4:00 am – I am now being told that I am “failing to progress” as I am still at 9.5cm. They start talking Pitocin. I start crying. Nay, SOBBING. Because everyone is looking at the monitor and nobody is looking at the human woman in the bed. BJB talks to the doctor in the hallway and declines. They bring it up a few more times. Finally, at 6:00 am I say for the first of many times, through sobs, “Fine. Just do it.” so that everyone can stop talking about me like I am not there and I can have a moment’s peace.
7:00 am – Shift change. Dr. Asshole is now on duty and takes over. And by that, I mean he flicks the light on and barges in in the middle of a check. Hey guy! I know you’ve seen 2987329873 vaginas, but we just met. You could fucking knock.
11:00 am – I am told it is time to start pushing or I am looking at a C-section. Dr. Asshole says I am “on the clock” and I have two hours. NO PRESSURE. Cue a lot of people yelling “Push! Push! Push! Push!” while pushing my legs up to my ears and looking at the goddamn monitor. I don’t even know where BJB is anymore. Lights are on full blast. There must be 10 people in here. At least.
1:00 pm – Still pushing! Still being screamed at. Dr. Asshole now tells me that he wants to put in the fetal scalp monitor for a “clearer picture”. I am looking at BJB sobbing, “No no no no no” and Dr. says “Fine. It’s your life, do whatever you want. But you’ve got 10 minutes to push this baby out or we’re heading to the OR.” Sounds like a valid reason to me. And so I lie back, defeated, and sob, “Fine. Just do it.”
1:10 pm – No baby, but he’s literally right there. Dr. Asshole is telling me, “Time’s up!” when some resident suggests a vacuum extraction. Dr. Asshole says they have one shot. Feet in stirrups! More yelling! Can we get more people in the room please? Make it a little brighter? MORE YELLING!
1:13 pm – HGB is born! I assume. I didn’t see it. I couldn’t see him. BJB says they cut his cord and took him right to the warming table, where he was FINE. They rubbed and wrapped him up – no skin-to-skin for you! At least BJB brought him over to me. I did the placenta thing and got stitched up, still in the stirrups. Suddenly, everyone was gone and I had a cheese sandwich and ginger ale. And a BABY! Huzzah!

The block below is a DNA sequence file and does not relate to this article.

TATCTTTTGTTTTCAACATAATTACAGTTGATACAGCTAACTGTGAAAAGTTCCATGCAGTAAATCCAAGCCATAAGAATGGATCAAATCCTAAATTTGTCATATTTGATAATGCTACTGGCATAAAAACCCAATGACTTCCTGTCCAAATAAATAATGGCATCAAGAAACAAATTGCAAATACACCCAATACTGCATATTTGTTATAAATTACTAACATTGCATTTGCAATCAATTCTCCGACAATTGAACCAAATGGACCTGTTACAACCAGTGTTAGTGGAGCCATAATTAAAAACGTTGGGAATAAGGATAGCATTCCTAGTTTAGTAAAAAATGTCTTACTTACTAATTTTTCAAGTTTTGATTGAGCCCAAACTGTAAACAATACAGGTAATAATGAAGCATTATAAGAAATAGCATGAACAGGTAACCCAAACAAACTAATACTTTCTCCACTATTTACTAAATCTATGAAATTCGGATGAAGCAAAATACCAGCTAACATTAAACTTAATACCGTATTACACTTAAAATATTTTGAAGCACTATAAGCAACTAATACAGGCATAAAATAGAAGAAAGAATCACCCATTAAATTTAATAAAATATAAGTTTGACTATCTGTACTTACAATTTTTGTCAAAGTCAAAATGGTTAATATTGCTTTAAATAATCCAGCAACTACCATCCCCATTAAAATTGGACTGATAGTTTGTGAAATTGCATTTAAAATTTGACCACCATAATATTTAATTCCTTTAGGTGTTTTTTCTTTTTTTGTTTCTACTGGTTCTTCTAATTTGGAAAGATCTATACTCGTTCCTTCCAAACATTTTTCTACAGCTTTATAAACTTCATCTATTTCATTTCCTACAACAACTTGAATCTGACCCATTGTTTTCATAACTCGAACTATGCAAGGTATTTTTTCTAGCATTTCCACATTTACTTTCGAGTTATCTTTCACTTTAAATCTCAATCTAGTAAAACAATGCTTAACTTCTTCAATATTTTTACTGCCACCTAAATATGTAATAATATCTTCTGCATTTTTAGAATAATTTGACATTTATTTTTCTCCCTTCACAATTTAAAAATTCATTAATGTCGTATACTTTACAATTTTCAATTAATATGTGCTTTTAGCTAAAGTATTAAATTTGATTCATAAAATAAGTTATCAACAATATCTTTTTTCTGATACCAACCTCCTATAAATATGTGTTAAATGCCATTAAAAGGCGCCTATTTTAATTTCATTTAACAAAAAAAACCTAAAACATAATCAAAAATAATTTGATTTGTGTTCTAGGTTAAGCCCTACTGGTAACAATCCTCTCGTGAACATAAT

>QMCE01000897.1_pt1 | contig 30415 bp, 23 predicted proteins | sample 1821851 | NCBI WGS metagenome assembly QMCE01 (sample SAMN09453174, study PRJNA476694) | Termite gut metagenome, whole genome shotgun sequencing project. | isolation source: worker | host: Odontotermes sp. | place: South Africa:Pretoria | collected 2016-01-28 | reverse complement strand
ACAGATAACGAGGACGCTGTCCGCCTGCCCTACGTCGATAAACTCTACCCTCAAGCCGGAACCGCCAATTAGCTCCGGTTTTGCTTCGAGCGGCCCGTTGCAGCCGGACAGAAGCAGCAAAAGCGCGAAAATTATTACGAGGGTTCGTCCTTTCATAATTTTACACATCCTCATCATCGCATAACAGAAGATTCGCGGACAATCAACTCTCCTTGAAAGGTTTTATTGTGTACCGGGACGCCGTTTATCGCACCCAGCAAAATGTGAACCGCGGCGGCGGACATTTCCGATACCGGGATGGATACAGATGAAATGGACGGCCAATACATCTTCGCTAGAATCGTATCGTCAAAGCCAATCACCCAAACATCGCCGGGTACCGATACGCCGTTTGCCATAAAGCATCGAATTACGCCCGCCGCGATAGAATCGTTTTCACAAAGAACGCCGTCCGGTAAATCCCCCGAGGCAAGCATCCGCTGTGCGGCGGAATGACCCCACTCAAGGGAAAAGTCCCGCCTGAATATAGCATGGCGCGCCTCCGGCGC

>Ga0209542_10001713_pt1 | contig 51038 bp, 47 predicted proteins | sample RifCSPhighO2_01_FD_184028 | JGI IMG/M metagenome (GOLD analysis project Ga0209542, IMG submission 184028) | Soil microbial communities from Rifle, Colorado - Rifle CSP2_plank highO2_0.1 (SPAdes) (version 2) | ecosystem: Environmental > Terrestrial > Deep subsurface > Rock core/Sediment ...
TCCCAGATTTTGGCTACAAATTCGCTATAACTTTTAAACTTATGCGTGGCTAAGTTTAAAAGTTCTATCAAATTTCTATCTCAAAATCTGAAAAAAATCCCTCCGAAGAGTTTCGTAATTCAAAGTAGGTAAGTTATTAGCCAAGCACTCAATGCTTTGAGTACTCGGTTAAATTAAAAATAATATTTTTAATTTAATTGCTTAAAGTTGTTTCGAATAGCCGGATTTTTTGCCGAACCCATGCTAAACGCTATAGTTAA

Which means it is now time to get in the elevator with people off the street and go up to the maternity ward, where everyone will just waltz into your room and squeeze your nipples.
And now, the EMOTIONS…
All in all, I realize that this birth experience is not “that bad”, at least in physical terms. Believe me, I am fully aware that it “could have been much worse.” What I struggle with, still, is how I was treated during my birthing time. I felt like a patient, not a person (on kind of the most important day of her life). I did not feel supported, comfortable, or safe in the hospital. At times, I felt abandoned, bullied, and threatened. I felt helpless. I was told I was failing. I do not feel that I was afforded any dignity.
None of these conditions make for an ideal birthing environment. I wonder how different the same circumstances would have been with adequate compassion and support from the birth team. For months afterward, I felt so guilty and ashamed that I was feeling this way when “at least” I had a baby. Every so often, I would have a breakdown to BJB about what a total failure I was as a wife, mother, and woman. He would assure me that I was NOT, but really, I was. That is how it felt. After all the failures in trying to even conceive this baby, I couldn’t even birth him properly. I had failed again.
That feeling of failure was REAL and pervasive. Another in a long list of failures in my journey through infertility and loss. I believe that it influenced my early bonding with HGB and contributed greatly to my very serious PPD episode. Trying to talk about a negative birth experience is very difficult, particularly when it is a non-emergency situation. While folks are trying to be helpful, platitudes like “Just be happy/grateful that at least you have a beautiful baby!” are not helpful. It made me feel even more guilty and ashamed that I couldn’t “just” be happy. And so, for the most part, I have stayed silent for the better part of two years.
To be clear, I feel much better about this now. I have forgiven myself for things that were beyond my control. I have found a few women my age (with similarly aged children) to discuss it with who are loving and understanding. And I’ve been to a LOT of therapy. Writing this out, finally, is part of that. I hope that if even one woman reads this and sees herself that it brings her some peace, lets her know she is not alone. That her feelings are legitimate and I wish I could hug her.
My previous birthing experience led me down a very different path in terms of prenatal care and choice of birthing place for my next baby. I am going with my gut this time, and I think it is going to make a world of difference.”